British Columbia is now treating every new case of COVID-19 as though it is a more contagious strain of the virus, a move that public health officials say reflects the pandemic’s variant-driven third wave.
But whether that will improve the response to the surge in cases as a result of the virus variants remains to be seen, according to two experts.
“Clearly there’s a huge advantage to treating it as high transmission today, instead of high transmission in two days after it’s been confirmed through genomic sequencing,” said Caroline Colijn, an epidemiological modelling expert at Simon Fraser University.
What matters now is whether treating every new case as a variant means faster and more thorough testing, tracing and isolation, she said.
“We didn’t stamp out regular COVID either, so we could have treated that as an emergency before it got to this point.”
Colijn, who released a model in January that predicted a variant-driven resurgence of cases if B.C. didn’t change course, also isn’t a fan of the “wave” analogy.
Waves are passive, coming and going no matter what we do, she explained, but COVID only recedes with quick, strong action.
At the pandemic’s outset, it was more like “a forest fire we fought with hoses until it receded over the hill,” said Colijn. “And when the fire came blazing back over the ridge, we said, ‘Oh my god, we thought it was gone.”
Colijn said she’s participated in expert calls on COVID Zero strategies, and it’s clear exponential growth is possible even as lower case numbers are achieved.
“What we’re doing with this mitigation strategy is trying to put out half the fire… but we don’t get half the benefits because there’s still some fire that grows and grows.”
Henry has acknowledged the winds of the pandemic fire are shifting, with transmission intensifying among younger adults and frontline workers.
The most recent data to the end of March shows young people under 40 are being hospitalized at similar rates to those seen through the entire pandemic.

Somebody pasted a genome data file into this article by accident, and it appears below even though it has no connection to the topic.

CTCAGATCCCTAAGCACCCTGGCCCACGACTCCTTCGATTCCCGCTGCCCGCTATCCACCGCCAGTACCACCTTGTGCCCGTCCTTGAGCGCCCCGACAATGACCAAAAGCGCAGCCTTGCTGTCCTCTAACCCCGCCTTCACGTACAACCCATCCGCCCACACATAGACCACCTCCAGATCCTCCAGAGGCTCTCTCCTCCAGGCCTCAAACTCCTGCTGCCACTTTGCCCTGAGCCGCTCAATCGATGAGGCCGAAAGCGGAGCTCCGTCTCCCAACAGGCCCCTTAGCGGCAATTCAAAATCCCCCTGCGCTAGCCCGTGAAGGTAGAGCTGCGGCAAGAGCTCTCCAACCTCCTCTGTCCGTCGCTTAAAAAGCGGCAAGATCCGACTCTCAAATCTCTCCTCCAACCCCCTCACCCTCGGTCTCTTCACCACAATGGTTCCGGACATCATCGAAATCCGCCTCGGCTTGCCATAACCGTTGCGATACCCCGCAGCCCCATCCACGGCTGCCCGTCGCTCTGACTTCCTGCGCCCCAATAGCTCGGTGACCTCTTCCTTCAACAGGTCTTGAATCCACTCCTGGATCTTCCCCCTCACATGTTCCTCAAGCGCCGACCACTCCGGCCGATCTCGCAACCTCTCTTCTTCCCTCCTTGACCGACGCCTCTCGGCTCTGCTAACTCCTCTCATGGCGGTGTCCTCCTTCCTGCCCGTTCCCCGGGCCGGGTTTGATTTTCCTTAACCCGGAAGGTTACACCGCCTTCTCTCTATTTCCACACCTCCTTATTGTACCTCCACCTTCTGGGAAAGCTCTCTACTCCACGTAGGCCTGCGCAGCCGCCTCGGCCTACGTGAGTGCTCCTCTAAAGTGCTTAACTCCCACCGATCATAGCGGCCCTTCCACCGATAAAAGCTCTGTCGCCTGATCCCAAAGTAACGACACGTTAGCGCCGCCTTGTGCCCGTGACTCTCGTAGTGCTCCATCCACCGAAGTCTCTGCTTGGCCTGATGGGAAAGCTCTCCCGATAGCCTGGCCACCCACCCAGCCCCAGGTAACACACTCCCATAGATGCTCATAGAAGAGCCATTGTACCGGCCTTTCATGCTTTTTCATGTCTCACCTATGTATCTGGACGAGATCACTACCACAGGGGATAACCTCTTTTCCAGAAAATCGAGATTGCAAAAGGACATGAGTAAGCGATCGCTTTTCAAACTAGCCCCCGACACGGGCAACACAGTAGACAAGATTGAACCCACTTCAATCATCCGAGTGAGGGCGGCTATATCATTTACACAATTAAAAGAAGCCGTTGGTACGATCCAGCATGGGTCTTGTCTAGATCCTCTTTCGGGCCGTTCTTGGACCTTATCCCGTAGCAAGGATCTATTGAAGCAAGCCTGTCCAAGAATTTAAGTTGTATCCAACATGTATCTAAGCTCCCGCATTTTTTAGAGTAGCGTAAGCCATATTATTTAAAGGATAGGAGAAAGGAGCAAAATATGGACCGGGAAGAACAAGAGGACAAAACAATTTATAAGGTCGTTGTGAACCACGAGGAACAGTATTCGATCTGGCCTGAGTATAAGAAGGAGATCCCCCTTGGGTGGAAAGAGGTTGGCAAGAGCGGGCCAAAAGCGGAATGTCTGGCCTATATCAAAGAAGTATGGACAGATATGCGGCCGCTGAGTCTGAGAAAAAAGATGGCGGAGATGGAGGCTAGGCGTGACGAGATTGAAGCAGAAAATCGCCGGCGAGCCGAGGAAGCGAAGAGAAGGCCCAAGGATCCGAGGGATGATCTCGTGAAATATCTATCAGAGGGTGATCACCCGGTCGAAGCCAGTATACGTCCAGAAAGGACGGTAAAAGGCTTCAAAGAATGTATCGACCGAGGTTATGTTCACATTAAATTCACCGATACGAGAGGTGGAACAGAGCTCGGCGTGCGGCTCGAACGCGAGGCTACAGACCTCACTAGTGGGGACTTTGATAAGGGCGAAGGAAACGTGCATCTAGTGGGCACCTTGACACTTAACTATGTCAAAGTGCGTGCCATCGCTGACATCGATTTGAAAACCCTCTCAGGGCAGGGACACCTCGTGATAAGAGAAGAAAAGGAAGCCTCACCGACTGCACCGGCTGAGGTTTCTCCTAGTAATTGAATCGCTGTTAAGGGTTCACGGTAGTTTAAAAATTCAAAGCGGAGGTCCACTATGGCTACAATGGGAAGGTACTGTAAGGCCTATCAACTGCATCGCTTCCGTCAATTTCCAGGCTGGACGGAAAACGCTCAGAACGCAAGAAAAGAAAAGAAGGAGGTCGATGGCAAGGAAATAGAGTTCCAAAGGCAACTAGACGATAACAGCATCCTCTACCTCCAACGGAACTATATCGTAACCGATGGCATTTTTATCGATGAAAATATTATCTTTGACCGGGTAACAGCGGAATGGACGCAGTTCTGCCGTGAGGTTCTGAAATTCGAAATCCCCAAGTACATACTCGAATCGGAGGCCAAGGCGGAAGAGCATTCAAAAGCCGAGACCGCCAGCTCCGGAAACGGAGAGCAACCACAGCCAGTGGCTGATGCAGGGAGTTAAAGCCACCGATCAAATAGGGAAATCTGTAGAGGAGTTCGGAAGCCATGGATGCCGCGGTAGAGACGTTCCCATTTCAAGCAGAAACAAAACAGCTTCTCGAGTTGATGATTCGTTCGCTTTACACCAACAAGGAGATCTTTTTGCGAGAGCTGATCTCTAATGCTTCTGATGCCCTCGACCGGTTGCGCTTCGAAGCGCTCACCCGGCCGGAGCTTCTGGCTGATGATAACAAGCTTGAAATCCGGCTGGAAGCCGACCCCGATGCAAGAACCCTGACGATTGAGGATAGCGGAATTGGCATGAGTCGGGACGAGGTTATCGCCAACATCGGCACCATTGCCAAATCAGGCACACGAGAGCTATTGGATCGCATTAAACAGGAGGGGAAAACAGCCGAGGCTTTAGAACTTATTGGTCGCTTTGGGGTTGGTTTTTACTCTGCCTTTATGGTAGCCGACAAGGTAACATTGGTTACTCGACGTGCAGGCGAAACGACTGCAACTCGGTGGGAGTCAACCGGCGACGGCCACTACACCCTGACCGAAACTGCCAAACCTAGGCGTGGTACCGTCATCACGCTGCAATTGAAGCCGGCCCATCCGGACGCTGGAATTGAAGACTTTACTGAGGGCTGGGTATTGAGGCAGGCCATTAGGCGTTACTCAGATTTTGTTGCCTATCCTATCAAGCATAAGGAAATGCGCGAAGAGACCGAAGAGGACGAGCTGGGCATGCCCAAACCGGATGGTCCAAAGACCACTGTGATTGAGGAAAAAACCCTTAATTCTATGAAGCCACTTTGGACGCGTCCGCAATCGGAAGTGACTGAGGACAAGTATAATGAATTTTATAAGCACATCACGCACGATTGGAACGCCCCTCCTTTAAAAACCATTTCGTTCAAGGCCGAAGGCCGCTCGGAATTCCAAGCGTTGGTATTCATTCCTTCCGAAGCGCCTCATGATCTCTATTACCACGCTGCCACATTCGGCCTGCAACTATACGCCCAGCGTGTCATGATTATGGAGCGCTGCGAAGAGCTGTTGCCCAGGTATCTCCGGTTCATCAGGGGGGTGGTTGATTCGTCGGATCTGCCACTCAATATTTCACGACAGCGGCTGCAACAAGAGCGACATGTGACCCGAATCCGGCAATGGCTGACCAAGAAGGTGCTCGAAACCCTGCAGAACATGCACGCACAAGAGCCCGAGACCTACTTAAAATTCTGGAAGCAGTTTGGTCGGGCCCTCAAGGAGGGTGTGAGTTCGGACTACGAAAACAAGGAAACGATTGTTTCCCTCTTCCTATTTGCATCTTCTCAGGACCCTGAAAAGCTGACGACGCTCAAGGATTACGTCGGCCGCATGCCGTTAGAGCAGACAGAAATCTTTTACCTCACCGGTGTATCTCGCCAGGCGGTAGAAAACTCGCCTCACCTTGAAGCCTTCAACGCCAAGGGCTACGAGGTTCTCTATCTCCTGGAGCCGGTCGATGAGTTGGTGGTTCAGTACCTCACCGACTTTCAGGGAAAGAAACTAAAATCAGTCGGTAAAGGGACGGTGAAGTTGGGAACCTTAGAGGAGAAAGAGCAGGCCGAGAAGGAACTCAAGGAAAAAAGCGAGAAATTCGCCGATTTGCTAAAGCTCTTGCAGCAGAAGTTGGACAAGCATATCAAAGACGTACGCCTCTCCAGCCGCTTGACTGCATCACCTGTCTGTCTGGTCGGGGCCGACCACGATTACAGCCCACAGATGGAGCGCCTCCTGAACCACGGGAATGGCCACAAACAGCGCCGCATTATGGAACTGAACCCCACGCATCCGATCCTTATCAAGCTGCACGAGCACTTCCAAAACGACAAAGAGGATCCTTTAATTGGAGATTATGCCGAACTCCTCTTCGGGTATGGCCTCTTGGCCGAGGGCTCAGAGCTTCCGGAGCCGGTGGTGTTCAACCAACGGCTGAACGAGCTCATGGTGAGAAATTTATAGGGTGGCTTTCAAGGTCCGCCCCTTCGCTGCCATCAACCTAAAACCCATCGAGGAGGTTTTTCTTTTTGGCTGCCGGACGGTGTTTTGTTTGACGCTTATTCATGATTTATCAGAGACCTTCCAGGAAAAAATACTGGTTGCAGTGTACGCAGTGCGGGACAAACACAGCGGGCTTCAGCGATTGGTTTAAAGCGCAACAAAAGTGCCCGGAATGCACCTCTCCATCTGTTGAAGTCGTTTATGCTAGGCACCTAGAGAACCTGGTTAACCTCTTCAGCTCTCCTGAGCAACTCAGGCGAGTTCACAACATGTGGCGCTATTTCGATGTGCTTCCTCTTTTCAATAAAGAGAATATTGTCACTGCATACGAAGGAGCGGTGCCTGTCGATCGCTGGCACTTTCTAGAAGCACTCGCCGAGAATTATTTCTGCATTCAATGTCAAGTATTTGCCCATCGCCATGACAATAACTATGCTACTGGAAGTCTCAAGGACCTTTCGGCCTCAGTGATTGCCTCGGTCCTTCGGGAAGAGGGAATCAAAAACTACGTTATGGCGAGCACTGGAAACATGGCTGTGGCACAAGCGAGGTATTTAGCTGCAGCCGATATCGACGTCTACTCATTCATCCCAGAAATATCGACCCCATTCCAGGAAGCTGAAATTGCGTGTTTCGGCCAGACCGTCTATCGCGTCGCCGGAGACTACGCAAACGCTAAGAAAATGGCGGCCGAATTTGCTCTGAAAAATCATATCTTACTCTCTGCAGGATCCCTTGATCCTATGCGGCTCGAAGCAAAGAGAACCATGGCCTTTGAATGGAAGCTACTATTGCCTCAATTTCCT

But 20- to 39-year-olds compose about 60 per cent of 878 confirmed cases of the highly-contagious P1 variant — linked to a cluster among tourists and staff in Whistler — compared to about 40 per cent of cases of the most common B117 variant and original strain.
Hospitalization data from the last month also doesn’t indicate a significantly higher rate of hospitalization for people with variants, but more cases could reveal concerning increases in severe outcomes seen around the world, particularly for the P1 variant.
Despite this change, the province has enacted a “circuit-breaker” set of restrictions without enforcing recommendations against non-essential travel.
And it has continued a largely age-based vaccination plan rather than shifting priority to groups like younger frontline workers who are seeing high rates of new cases.
Contact tracing has already shown that the more transmissible variants being brought home from worksites are infecting entire households or families and roommates, rather than one or two people as the original strain did.
Vancouver Infectious Diseases Centre chief medical officer Dr. Brian Conway said vaccines should go to younger people and essential workers before variant cases begin to spill further into older age groups.
So far, about one in five of the province’s 4.3 million eligible adults have received a first vaccine dose.
And instead of shutting down entire sectors, the province should release detailed data on where and when transmission is taking place, he said.
“We don’t have enough information [as the public] to understand why the restrictions are the way they are,” said Conway in an interview. “It’s always safest to say we’re shutting everything down, but it’s going to be hard to get people to comply unless they’re given information to support it.”
There is also little data about the total number of variants among active cases.
Provincial health officer Dr. Bonnie Henry said Thursday that B.C. will no longer sequence most samples that are identified as possible variants.
Surveillance testing to “understand the evolution of the viruses we are seeing cause illness over time” will monitor the impact on vaccine efficacy as well as the potential of people who recovered from COVID-19 to be reinfected with a variant, Henry said.
The current process, where 90 per cent of positive tests are screened for variant markers and then fully analyzed in a time-consuming process, has only been able to confirm 3,766 total variants as of Tuesday. There are about 9,200 active cases in the province.
Conway said the actual number is likely higher. “The truth to me is we’re probably in the 40- to 50-per-cent range” of new cases that are variants, he said.
Colijn and Conway agreed the new strategy could help the province gain a more accurate picture of the variants’ presence.
But only if that information is treated with urgency.
“We did not prevent variants from establishing themselves in our communities, and we need to be in a position to stop this,” said Colijn. “If a vaccine-resistant pandemic evades protection and begins elsewhere, I would love to see it not come here.”